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Jack Reed

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About Jack Reed

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  • Connection to/interest in ballet** (Please describe. Examples: fan, teacher, dancer, writer, avid balletgoer)
  • City**
    Chicago, Illinois, USA

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  1. The 2013 Ballet Chicago staging rg lists above exists on a good video by them, unlisted on YouTube (no telling for how much longer): My profuse apologies for not having posted here earlier, when you could access it through the Ballet Chicago site at balletchicago.org and find an RSVP button that worked - i.e. that admitted you to a path to the video page. On the other hand, we did talk about it on the 2021 streaming thread: https://balletalert.invisionzone.com/topic/46027-2021-free-streaming-during-covid-19-crisis/ around page 4. Another thing worth mentio
  2. Buddy's question is a little old now, but here where we are talking about the last Ballet Chicago Studio Company program, Balanchine's Swan Lake, which is supposed to be available until Friday April 2nd at 7:00 Central Daylight Time, I can say, having just learned it, that four of the soloists there, the four who accompany the Odette in the eighth number, Dana Coons, Meghan Behnke, Devin Johnson, and Taylor Richard, ranged in age from 11-14. The girls in Barocco and Divertimento may be a year or two older. It may also be worth pointing out that the Studio Company carries out the intentio
  3. The only reference to costume changes in Nancy Reynolds' Balanchine Catalog was the 1964 one for the move to the State Theater; I even searched the page for the word black, but it didn't come up.
  4. For what it's worth, I don't remember anything being said about the black costumes being Mr. B's idea from the time I saw it. Alain Vaes's design was a Martins innovation, as far as I know, though as far as I know, Mr. B. could have said something about it in his last, long decline. (Martins was said to be practically commuting from the State Theater to Roosevelt Hospital, a few blocks away, where Balanchine was dying, for advice.) Probably better not to speculate on that; better to treat skeptically reports of his unrealized ideas. In general, he drew on his past, his heritage, but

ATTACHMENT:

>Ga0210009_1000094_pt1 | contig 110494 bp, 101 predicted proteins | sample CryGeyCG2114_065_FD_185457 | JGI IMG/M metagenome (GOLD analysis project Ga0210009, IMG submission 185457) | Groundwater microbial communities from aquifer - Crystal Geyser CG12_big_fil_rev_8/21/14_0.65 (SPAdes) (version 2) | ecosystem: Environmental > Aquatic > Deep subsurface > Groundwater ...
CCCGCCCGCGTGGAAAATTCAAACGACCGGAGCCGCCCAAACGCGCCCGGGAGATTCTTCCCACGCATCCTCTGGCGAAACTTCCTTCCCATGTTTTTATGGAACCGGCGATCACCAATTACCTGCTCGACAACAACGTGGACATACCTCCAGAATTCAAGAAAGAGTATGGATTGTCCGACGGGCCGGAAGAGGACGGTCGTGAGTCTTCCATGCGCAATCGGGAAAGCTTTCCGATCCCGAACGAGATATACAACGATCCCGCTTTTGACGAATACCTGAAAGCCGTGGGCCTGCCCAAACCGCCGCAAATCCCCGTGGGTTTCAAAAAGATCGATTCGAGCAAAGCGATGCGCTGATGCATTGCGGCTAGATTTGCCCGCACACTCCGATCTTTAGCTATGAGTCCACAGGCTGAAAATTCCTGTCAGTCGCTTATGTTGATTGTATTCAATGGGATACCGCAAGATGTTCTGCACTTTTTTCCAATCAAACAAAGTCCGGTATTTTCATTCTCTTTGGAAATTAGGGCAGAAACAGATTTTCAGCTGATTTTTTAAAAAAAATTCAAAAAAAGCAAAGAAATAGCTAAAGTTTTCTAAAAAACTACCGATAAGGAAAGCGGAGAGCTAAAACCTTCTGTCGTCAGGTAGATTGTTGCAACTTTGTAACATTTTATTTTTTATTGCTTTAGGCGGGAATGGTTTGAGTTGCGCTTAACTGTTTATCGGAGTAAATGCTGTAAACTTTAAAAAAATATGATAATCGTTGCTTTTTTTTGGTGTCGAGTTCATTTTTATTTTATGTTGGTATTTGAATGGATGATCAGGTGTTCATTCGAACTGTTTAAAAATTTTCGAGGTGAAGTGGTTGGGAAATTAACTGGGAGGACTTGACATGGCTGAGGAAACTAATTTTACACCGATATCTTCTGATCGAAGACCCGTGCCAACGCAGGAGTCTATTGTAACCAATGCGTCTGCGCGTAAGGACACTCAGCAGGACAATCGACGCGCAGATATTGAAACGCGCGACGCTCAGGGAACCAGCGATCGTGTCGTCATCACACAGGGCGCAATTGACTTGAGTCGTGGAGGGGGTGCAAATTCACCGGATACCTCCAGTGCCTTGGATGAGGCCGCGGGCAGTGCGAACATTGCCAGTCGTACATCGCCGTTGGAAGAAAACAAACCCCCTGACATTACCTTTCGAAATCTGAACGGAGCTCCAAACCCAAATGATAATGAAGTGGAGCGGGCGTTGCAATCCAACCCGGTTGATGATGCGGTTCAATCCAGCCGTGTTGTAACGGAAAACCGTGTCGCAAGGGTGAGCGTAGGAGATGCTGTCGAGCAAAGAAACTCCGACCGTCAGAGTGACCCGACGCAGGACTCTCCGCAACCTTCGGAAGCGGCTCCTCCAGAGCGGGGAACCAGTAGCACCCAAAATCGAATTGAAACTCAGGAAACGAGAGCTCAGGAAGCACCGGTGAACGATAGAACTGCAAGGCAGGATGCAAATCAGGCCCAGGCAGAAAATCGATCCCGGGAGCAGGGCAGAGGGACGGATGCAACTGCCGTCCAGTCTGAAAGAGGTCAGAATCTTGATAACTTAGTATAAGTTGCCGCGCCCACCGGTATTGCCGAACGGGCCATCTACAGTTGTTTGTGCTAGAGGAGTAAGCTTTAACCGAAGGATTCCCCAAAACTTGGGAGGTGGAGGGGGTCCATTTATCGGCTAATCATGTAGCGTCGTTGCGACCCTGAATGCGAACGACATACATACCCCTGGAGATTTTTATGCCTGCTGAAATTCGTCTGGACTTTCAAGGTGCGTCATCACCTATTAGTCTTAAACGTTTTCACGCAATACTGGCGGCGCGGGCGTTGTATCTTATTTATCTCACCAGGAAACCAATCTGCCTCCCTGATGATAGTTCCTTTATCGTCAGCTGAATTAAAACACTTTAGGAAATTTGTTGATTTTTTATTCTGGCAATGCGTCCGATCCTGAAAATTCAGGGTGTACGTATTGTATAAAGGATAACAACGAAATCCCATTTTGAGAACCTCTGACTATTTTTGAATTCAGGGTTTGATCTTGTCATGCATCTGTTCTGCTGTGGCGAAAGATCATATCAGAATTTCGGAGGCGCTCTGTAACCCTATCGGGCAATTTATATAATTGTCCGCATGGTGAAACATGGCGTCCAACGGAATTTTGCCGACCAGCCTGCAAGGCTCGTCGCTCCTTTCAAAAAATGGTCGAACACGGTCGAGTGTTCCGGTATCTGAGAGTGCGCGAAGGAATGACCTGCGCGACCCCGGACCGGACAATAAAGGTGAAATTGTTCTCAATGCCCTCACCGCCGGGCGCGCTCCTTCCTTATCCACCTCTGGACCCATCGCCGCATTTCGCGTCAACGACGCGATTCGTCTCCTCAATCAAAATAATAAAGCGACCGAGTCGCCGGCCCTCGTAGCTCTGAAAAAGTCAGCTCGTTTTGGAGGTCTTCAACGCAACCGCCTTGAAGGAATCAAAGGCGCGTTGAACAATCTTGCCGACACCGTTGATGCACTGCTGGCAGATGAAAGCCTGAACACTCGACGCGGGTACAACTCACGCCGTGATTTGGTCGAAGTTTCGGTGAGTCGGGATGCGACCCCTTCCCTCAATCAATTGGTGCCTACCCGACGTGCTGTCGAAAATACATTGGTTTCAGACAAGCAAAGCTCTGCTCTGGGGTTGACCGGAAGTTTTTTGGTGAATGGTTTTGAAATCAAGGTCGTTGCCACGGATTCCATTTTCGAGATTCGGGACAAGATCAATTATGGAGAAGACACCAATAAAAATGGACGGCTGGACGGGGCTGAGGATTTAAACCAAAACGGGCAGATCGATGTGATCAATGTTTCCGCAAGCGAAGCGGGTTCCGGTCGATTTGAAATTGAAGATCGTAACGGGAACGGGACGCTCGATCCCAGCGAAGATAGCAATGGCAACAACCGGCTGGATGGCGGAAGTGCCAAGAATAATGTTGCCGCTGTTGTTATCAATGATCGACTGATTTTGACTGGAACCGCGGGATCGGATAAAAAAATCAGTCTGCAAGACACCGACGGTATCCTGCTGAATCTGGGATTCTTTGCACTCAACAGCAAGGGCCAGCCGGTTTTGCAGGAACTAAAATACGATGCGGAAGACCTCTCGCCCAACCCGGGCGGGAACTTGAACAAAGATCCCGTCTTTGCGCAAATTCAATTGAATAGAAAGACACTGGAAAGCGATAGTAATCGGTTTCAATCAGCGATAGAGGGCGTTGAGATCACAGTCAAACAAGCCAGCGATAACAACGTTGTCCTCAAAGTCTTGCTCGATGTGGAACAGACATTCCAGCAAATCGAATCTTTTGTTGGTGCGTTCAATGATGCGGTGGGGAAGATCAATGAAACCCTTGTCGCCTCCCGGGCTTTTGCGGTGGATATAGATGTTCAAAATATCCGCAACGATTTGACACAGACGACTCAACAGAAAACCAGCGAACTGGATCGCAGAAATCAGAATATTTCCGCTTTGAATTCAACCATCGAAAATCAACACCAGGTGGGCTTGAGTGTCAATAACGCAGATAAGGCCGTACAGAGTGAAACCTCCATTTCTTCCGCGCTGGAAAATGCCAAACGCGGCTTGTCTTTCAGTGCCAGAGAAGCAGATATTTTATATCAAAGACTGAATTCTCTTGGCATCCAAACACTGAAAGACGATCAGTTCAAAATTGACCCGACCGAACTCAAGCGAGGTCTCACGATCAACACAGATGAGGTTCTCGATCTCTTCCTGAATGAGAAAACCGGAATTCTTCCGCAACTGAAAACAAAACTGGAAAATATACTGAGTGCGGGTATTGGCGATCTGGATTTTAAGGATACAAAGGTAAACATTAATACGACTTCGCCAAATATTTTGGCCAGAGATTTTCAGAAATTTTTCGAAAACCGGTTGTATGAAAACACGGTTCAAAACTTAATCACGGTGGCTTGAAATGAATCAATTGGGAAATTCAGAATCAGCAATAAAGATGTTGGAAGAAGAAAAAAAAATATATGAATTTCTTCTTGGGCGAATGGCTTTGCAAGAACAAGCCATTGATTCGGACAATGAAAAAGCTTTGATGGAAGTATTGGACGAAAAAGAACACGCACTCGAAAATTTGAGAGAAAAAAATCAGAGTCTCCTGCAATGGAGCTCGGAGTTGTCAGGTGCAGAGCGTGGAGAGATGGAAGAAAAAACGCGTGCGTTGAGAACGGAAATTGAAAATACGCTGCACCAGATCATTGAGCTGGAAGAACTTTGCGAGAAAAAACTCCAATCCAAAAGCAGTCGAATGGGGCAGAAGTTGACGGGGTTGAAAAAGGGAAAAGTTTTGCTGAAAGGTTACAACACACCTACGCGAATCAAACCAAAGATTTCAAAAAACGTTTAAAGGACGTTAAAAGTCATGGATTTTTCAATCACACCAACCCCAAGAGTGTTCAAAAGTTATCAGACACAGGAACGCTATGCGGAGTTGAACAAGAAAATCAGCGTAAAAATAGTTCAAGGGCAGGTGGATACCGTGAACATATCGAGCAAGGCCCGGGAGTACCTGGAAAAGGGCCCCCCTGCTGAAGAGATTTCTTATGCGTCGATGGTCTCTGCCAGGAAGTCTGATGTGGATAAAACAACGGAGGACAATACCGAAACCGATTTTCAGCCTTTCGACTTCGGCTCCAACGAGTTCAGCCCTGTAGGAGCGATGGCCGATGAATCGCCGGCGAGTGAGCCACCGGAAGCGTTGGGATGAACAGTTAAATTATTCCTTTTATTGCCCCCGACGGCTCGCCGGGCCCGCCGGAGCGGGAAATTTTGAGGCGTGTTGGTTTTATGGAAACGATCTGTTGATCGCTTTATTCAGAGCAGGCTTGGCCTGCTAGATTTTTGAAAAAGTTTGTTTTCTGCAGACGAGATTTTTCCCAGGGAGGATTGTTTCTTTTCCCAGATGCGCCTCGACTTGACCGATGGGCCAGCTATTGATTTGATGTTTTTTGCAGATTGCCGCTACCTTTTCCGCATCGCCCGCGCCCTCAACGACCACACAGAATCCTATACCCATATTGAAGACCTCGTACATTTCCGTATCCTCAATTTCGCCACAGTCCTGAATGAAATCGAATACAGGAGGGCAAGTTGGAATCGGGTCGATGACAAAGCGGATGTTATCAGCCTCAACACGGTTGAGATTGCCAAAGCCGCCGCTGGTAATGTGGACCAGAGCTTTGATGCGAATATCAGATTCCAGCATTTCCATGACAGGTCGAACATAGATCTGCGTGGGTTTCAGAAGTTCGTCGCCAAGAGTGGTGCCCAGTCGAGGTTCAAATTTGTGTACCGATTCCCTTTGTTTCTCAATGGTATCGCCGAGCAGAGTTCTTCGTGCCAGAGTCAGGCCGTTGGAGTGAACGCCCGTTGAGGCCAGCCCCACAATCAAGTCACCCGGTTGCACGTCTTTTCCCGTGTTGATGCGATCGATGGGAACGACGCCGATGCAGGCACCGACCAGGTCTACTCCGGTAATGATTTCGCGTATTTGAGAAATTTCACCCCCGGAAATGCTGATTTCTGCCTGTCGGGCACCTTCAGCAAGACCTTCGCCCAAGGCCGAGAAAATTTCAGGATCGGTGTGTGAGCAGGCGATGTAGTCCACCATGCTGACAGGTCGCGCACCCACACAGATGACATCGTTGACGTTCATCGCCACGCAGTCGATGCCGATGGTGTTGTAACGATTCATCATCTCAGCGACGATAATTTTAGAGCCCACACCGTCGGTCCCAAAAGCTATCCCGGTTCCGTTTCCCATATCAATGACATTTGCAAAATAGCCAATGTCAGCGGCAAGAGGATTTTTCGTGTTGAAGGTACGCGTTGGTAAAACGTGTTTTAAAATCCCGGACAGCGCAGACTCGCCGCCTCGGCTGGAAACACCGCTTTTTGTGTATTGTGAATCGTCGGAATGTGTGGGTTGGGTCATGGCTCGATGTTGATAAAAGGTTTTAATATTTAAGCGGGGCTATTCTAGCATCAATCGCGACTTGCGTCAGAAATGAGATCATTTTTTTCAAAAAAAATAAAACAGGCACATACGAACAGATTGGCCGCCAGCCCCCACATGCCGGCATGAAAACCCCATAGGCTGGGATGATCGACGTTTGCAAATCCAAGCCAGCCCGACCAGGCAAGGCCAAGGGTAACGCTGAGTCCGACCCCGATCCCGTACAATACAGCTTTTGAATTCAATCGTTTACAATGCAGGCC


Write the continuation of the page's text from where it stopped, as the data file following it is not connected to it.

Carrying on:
5. "[S]o Balanchine!" Yes, yes. The real thing, to this old man. "That's the way it was." Regarding the Zoom material, I'm afraid we may be out of luck; I think those are strictly live. (The red "Recording" dot I've seen in the upper left corner of a Zoom meeting was not on, so BC may not have a recording themselves.) But regarding Reynolds, yes, Repertory in Review is copyright 1977, but the redoubtable Nancy Reynolds is research director of The George Balanchine Foundation, which publishes and updates the Balanchine Catalog; its main entry on Swan Lake has more recent material, in
  6. Agreeing with both statements; correct me, but I think that on the rare occasion when NYCB does this short version, they use the new costumes - the corps in black - and an augmented corps at that, so that the clarity of Mr. B's designs - his "luminous clarity" I believe Edwin Denby called it once, not just here but generally in Balanchine's works - is lost. Black is the least visible color, and the stage looked clotted when I saw this revision many years ago. So this restoration is wonderful - literally full of wonders - as you say. But more than that, there may be a number here that's
  7. I passed your question about dancers' ages along to B.C., and I'll post if and when I hear back. I think you want to know how old they were when they performed in these videos, but in the meantime, I gather that the oldest members of the B.C. Studio Company are mostly pre-collegiate; since these videos were shot, one has gone on to Harvard, another divides her time between B.C. and Northwestern, which she chose partly for its proximity to B.C., I think, as well as family - behind every dance student, there's a family, as far as I know, a very close one, which reminds me - have I mentio